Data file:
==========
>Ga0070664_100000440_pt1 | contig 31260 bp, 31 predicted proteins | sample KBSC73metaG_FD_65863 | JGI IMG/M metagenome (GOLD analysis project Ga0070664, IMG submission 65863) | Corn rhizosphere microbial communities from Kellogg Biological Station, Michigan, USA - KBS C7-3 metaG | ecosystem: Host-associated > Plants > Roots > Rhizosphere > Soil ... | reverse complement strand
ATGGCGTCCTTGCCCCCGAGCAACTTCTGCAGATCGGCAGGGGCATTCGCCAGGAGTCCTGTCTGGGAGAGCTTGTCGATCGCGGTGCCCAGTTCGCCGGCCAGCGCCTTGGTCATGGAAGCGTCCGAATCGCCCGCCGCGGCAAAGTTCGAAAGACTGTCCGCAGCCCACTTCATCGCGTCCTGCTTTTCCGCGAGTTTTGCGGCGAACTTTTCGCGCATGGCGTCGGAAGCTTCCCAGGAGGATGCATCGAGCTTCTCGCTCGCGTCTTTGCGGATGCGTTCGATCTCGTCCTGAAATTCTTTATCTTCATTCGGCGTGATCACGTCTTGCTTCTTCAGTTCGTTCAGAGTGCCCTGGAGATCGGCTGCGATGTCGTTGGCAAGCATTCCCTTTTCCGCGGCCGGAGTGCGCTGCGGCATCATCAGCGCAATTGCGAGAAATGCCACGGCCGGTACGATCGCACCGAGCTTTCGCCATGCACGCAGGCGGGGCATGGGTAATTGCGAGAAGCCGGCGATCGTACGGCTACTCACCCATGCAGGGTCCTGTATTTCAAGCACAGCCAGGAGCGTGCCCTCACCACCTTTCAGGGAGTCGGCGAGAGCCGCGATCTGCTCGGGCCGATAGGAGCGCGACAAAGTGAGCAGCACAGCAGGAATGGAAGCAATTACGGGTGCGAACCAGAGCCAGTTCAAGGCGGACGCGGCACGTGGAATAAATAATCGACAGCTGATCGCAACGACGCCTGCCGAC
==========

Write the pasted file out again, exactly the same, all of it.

>Ga0070664_100000440_pt1 | contig 31260 bp, 31 predicted proteins | sample KBSC73metaG_FD_65863 | JGI IMG/M metagenome (GOLD analysis project Ga0070664, IMG submission 65863) | Corn rhizosphere microbial communities from Kellogg Biological Station, Michigan, USA - KBS C7-3 metaG | ecosystem: Host-associated > Plants > Roots > Rhizosphere > Soil ... | reverse complement strand
ATGGCGTCCTTGCCCCCGAGCAACTTCTGCAGATCGGCAGGGGCATTCGCCAGGAGTCCTGTCTGGGAGAGCTTGTCGATCGCGGTGCCCAGTTCGCCGGCCAGCGCCTTGGTCATGGAAGCGTCCGAATCGCCCGCCGCGGCAAAGTTCGAAAGACTGTCCGCAGCCCACTTCATCGCGTCCTGCTTTTCCGCGAGTTTTGCGGCGAACTTTTCGCGCATGGCGTCGGAAGCTTCCCAGGAGGATGCATCGAGCTTCTCGCTCGCGTCTTTGCGGATGCGTTCGATCTCGTCCTGAAATTCTTTATCTTCATTCGGCGTGATCACGTCTTGCTTCTTCAGTTCGTTCAGAGTGCCCTGGAGATCGGCTGCGATGTCGTTGGCAAGCATTCCCTTTTCCGCGGCCGGAGTGCGCTGCGGCATCATCAGCGCAATTGCGAGAAATGCCACGGCCGGTACGATCGCACCGAGCTTTCGCCATGCACGCAGGCGGGGCATGGGTAATTGCGAGAAGCCGGCGATCGTACGGCTACTCACCCATGCAGGGTCCTGTATTTCAAGCACAGCCAGGAGCGTGCCCTCACCACCTTTCAGGGAGTCGGCGAGAGCCGCGATCTGCTCGGGCCGATAGGAGCGCGACAAAGTGAGCAGCACAGCAGGAATGGAAGCAATTACGGGTGCGAACCAGAGCCAGTTCAAGGCGGACGCGGCACGTGGAATAAATAATCGACAGCTGATCGCAACGACGCCTGCCGAC